A tangible percentage of this rise in generated data can be attributed to biomedically-relevant sources. Over the past two decades, advances in scientific tools and techniques (e.g. high-performance computer clusters, molecular structure elucidation, and genomic sequencing) have drastically increased the data and knowledge within the biomedical enterprise. Thus, at this juncture we need scientists who can integrate their scientific background and interests with computational tools and approaches to tackle these vast data.

What skills should you consider developing if you are interested in pursuing a data science career? During the Careers in Data Science and Computational Biology workshop four main pillars important to this transition in data science were identified as:

  1. ability to understand and employ mathematical and statistical approaches
  2. programming ability
  3. at a minimum, peripheral knowledge of computer architecture
  4. ability to effectively communicate your work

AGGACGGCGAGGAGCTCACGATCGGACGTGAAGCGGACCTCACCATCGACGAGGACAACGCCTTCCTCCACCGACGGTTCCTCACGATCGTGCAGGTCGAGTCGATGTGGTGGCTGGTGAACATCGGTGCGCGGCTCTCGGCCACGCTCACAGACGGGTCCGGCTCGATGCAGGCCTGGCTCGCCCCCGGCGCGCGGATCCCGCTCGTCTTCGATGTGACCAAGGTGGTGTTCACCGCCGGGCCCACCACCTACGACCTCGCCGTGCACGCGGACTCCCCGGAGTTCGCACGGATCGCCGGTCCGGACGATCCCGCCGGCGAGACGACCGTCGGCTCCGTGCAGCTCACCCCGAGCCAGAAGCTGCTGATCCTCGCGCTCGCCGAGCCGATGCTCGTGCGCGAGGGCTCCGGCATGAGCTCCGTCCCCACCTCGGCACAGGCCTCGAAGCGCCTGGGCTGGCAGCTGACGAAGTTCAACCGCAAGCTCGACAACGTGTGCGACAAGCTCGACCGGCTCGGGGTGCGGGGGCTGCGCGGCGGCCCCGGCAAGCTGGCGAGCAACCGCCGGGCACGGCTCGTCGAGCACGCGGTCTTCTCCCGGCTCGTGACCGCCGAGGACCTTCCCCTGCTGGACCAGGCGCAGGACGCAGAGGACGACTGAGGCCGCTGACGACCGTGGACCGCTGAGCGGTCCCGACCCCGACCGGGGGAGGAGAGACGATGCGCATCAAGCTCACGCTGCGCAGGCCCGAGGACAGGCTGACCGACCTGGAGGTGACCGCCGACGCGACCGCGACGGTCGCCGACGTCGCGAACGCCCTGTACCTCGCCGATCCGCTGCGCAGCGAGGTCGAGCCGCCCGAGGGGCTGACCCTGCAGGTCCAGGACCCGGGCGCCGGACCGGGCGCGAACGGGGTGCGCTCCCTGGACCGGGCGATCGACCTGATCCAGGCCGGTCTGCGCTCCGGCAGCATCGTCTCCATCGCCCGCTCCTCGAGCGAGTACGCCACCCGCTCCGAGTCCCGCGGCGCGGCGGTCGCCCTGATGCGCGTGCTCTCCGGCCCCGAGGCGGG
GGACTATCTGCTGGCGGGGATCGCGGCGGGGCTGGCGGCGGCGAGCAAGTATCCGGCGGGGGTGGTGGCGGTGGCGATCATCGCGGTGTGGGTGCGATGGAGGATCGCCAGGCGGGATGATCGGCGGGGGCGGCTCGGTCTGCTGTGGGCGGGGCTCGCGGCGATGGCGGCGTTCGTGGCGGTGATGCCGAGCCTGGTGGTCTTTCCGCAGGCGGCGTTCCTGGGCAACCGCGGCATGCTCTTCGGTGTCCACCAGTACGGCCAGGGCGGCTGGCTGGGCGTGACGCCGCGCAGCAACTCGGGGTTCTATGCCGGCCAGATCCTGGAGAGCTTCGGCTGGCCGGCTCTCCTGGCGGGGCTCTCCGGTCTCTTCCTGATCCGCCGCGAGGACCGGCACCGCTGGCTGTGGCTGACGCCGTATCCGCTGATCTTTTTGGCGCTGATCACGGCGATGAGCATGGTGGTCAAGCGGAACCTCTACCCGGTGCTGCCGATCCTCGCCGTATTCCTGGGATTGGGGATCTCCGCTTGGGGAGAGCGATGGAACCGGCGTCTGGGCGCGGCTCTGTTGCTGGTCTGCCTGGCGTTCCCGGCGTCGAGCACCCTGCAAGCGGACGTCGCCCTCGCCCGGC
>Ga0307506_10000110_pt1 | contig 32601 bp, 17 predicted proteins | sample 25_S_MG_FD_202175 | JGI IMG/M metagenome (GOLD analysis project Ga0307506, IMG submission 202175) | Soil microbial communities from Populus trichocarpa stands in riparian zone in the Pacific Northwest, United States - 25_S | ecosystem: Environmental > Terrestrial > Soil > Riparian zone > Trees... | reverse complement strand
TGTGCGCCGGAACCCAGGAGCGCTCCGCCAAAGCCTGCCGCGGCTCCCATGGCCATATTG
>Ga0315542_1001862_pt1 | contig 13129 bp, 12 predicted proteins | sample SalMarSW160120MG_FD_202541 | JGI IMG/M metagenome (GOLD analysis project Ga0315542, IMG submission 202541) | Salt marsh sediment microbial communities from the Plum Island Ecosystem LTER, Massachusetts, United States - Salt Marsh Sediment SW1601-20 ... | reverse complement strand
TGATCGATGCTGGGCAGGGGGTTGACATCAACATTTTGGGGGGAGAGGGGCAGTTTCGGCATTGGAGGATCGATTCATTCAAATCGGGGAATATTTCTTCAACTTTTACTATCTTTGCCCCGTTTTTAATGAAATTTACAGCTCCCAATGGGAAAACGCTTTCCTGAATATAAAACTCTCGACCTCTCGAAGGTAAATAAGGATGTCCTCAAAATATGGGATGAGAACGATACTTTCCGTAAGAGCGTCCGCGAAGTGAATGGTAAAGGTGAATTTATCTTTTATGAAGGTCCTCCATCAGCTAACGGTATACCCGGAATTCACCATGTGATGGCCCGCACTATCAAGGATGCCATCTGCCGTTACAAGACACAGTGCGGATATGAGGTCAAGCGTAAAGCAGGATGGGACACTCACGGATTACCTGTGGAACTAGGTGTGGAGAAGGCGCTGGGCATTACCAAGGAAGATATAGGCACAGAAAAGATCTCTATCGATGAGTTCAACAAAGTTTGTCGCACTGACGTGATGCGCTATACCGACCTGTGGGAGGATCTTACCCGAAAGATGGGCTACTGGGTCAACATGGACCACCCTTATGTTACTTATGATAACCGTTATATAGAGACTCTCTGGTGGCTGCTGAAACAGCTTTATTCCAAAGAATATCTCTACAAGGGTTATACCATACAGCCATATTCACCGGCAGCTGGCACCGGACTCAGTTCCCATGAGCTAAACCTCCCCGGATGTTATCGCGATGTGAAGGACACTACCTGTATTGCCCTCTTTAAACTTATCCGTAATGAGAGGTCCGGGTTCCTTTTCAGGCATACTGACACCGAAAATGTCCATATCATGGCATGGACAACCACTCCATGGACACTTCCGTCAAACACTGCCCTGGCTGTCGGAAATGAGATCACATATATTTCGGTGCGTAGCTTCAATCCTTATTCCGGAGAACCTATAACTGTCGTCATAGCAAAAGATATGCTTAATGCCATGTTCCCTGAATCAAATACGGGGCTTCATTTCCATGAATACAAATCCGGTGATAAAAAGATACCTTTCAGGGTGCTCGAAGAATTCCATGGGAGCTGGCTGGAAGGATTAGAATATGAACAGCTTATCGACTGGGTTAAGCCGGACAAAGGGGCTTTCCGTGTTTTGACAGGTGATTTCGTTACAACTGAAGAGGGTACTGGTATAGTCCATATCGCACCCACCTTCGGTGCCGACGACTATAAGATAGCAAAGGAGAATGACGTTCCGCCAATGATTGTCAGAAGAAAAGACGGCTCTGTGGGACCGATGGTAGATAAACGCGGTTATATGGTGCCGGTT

Translation of the above pillars into practical approaches may include taking mathematics/statistics courses (e.g. machine learning or deep networking) as well as learning programming languages such as Python or R. The next step after improving your mathematics and computer language knowledge is to find a project of interest that ideally is related to your research and use available computer resources to execute project. Often, learning about computer architecture may occur on the fly but it is strongly recommended that you commit to understanding the basics. Various computer platform, analyses and visualization software are freely available (watch video of workshop for some suggestions). Here at the NIH there is a number of resources that you may access. The NIH’s High-Performance Computing (HPC) team offers several free classes (which provides introductions to supercomputing in science and Python) as well as maintaining the HPC cluster that some trainees may access with the appropriate project and proper approval from supervisor (Note: PIs pay for such use). The NIH Data Science Mentoring program accepts applications from NIH individuals who want to mentor or be mentored in data science. For more information on this mentoring program (which needs mentors) you can contact Ms. Lisa Federer via her email lisa.federer@nih.gov or Dr. Ben Busby at ben.busby@nih.gov. Dr. Ben Busby is also a great resource for those with proficient programming abilities who would like to apply them to hackathon projects.